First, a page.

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Anger over Junior Deans’ dinner

first_imgA termly meeting in which junior deans are encouraged to “exchange war stories” has been condemned by welfare staff as “entirely inappropriate”.The junior deans’ dinners, which began in Hilary 2013, are termly social events for deans to meet. Concerns have been raised after the email organising the Michaelmas meal described the event as “a time and space for junior deans to come together to confidentially compare experiences” and “trade war stories.” It continues, “Most importantly, this is done over a relaxed dinner and a fair few drinks.” The email was sent to all junior deans in the University.A room was booked for the event to ensure “we have the privacy we’d need to discuss College issues.” One anonymous dean, who revealed the event to Cherwell, condemned the events. “My opinion is that organising a social event around which to discuss these cases is entirely inappropriate. There is already a very well thought-out system in place by the University Counselling Service which offers a forum to discuss issues presented by junior deans in an official, secure and confidential environment. “What seems to be lacking in this case is the understanding that colleges are small environments: maintaining confidentiality isn’t just about the withdrawal of names, it is about the withdrawal of information that could lead to the identification of the person or persons from the divulgence of information.”They continue to describe the event as “wholly inappropriate”. They said,  Junior Deans “who are often entrusted with information of a sensitive nature”, should not be prepared to “to divulge this information ad libitum to peers outside of a formal structured setting.”They went on, “I hope that university takes a strong approach to these ‘social’ events and recognises the potential for the breaches of confidentiality which may occur.”The dinner is being held on the Tuesday 3rd December, and follows on from a drinks event at the St Aldates Tavern at 8pm on Wednesday 19th June.The University, and the organisers of the event, did not respond to Cherwell’s request for a comment.last_img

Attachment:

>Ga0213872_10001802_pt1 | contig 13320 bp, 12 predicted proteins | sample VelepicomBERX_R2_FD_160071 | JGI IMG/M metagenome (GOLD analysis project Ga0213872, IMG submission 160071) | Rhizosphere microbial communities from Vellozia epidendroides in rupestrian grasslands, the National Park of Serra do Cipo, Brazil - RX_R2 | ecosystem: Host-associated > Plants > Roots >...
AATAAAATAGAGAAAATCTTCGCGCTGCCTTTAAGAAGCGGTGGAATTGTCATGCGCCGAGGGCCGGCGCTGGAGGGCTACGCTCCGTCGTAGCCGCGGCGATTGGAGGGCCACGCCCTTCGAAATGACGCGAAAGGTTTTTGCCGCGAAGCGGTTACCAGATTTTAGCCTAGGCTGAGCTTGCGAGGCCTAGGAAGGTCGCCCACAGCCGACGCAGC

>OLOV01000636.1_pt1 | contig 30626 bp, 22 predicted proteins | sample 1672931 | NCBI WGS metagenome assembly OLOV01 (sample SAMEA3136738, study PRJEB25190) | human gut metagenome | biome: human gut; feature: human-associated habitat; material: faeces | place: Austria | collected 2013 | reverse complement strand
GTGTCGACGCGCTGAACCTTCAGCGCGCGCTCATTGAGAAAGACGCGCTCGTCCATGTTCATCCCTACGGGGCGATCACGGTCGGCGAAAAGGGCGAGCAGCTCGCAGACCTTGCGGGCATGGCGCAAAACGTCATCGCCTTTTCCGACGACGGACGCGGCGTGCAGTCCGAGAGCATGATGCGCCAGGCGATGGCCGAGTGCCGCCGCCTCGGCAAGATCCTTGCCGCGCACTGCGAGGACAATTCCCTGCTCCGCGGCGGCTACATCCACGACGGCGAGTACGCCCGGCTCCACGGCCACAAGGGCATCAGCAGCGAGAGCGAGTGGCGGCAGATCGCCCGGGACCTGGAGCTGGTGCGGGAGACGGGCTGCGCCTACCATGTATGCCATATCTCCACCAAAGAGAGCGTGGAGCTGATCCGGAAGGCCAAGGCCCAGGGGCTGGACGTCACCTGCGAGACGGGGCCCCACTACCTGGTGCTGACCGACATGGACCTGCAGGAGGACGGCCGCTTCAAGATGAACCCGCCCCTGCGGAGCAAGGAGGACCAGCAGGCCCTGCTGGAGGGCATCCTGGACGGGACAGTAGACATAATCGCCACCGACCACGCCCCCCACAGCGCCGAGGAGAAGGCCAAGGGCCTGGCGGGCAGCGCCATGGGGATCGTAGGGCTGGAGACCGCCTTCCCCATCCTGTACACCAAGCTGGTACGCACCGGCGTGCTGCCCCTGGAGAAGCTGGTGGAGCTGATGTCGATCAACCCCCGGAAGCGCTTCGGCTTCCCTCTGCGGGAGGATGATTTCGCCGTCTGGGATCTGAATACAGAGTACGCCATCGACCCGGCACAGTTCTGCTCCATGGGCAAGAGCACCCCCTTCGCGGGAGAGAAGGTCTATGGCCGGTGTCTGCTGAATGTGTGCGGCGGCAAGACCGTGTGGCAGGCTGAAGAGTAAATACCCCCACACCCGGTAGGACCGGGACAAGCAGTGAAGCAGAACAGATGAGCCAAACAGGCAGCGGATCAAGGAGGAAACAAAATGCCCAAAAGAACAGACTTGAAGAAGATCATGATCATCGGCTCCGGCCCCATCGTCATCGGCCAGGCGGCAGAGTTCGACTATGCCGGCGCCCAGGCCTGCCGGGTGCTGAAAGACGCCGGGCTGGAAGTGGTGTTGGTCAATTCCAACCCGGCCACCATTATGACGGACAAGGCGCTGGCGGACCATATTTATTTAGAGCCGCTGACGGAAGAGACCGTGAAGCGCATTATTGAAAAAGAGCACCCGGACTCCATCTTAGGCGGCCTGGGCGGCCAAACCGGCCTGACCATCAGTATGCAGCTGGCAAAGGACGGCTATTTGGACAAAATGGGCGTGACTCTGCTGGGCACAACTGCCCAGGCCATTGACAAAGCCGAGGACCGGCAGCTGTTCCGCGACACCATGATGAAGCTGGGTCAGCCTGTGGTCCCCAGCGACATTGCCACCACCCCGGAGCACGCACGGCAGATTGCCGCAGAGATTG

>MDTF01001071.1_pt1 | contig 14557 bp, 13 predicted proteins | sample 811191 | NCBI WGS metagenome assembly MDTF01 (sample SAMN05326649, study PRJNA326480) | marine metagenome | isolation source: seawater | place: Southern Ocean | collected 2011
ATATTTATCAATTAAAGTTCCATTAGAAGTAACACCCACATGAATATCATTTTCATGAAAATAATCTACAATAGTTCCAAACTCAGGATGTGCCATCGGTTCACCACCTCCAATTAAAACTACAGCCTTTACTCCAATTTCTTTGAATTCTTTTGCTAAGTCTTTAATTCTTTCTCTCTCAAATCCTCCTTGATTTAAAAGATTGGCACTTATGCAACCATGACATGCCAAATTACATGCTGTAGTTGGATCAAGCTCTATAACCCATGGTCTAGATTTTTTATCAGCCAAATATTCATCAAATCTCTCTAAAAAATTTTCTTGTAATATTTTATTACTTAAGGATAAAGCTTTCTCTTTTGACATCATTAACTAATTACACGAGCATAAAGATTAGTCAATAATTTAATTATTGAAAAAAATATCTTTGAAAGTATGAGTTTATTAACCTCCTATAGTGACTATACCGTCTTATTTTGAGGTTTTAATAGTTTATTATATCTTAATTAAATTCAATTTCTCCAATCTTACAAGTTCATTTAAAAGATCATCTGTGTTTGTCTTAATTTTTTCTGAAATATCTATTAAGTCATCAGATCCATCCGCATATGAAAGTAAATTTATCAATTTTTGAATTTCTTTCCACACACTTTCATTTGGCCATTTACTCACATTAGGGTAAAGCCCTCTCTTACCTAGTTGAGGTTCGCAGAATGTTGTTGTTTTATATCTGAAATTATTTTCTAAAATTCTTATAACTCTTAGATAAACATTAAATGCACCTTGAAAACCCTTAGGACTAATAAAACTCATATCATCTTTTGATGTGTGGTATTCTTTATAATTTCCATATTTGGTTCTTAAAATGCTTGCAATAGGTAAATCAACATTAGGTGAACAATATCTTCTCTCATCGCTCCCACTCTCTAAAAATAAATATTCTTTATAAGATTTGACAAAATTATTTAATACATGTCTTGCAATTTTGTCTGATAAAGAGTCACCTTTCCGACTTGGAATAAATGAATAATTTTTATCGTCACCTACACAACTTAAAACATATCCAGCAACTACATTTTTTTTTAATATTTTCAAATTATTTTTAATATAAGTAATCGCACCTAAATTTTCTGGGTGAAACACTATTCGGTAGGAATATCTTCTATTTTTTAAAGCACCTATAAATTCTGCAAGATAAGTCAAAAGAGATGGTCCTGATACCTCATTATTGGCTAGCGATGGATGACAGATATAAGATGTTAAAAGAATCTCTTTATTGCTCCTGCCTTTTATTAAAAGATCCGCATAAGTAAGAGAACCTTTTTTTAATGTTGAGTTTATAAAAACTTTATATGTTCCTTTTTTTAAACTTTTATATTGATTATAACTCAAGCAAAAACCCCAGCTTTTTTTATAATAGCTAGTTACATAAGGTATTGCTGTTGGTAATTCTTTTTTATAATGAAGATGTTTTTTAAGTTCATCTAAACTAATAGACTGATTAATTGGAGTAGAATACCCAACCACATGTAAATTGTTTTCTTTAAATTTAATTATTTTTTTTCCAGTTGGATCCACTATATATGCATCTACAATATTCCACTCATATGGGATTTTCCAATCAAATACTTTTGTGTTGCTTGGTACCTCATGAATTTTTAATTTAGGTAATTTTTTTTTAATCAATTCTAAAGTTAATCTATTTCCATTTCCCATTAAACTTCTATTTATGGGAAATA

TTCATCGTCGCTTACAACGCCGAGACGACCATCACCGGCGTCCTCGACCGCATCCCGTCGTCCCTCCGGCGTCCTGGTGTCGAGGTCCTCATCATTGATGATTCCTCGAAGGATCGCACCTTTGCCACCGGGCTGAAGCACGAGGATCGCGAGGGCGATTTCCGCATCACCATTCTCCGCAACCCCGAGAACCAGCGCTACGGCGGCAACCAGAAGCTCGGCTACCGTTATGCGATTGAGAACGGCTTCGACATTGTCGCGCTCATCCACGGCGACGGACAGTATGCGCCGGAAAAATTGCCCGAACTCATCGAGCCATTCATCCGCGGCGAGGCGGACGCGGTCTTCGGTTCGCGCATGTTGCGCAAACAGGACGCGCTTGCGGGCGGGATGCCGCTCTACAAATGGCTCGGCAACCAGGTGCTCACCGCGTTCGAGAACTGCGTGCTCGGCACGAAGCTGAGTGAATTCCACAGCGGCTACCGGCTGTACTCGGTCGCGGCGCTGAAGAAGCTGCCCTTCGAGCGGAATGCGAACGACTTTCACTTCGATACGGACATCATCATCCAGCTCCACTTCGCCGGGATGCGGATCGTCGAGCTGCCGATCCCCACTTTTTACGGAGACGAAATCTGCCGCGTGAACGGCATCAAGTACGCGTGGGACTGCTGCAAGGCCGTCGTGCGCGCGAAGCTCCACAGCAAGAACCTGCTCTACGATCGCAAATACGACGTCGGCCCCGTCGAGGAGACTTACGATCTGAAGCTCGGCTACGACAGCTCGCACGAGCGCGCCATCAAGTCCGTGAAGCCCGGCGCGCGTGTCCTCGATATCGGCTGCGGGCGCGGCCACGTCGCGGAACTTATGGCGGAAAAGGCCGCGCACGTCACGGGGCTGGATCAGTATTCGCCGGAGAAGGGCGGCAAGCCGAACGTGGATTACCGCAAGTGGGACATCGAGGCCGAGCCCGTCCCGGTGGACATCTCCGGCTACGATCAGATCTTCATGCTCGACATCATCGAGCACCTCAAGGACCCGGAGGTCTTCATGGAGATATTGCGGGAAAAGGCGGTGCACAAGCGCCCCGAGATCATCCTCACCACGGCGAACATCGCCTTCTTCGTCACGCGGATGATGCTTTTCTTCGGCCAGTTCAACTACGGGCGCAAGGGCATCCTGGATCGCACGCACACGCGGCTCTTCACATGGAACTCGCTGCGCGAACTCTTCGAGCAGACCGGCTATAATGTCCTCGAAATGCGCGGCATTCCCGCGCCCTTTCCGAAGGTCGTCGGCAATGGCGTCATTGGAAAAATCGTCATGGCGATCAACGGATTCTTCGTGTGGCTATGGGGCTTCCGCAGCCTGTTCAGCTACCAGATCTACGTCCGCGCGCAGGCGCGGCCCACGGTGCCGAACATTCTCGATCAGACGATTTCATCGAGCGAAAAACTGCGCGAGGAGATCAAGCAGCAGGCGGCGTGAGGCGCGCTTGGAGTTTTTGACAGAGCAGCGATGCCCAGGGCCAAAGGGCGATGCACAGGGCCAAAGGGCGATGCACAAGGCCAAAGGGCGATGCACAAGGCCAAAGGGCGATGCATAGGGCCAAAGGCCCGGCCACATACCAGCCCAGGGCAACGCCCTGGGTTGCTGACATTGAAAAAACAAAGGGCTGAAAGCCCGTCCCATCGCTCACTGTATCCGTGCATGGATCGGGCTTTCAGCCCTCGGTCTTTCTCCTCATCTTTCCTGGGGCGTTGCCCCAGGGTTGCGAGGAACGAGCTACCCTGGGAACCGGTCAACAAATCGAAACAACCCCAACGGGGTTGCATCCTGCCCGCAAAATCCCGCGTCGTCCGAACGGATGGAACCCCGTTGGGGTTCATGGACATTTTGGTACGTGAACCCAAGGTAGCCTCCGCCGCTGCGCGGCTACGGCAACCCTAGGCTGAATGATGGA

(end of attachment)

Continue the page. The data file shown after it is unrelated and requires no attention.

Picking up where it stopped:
News story: Free holiday activities and meals for disadvantaged families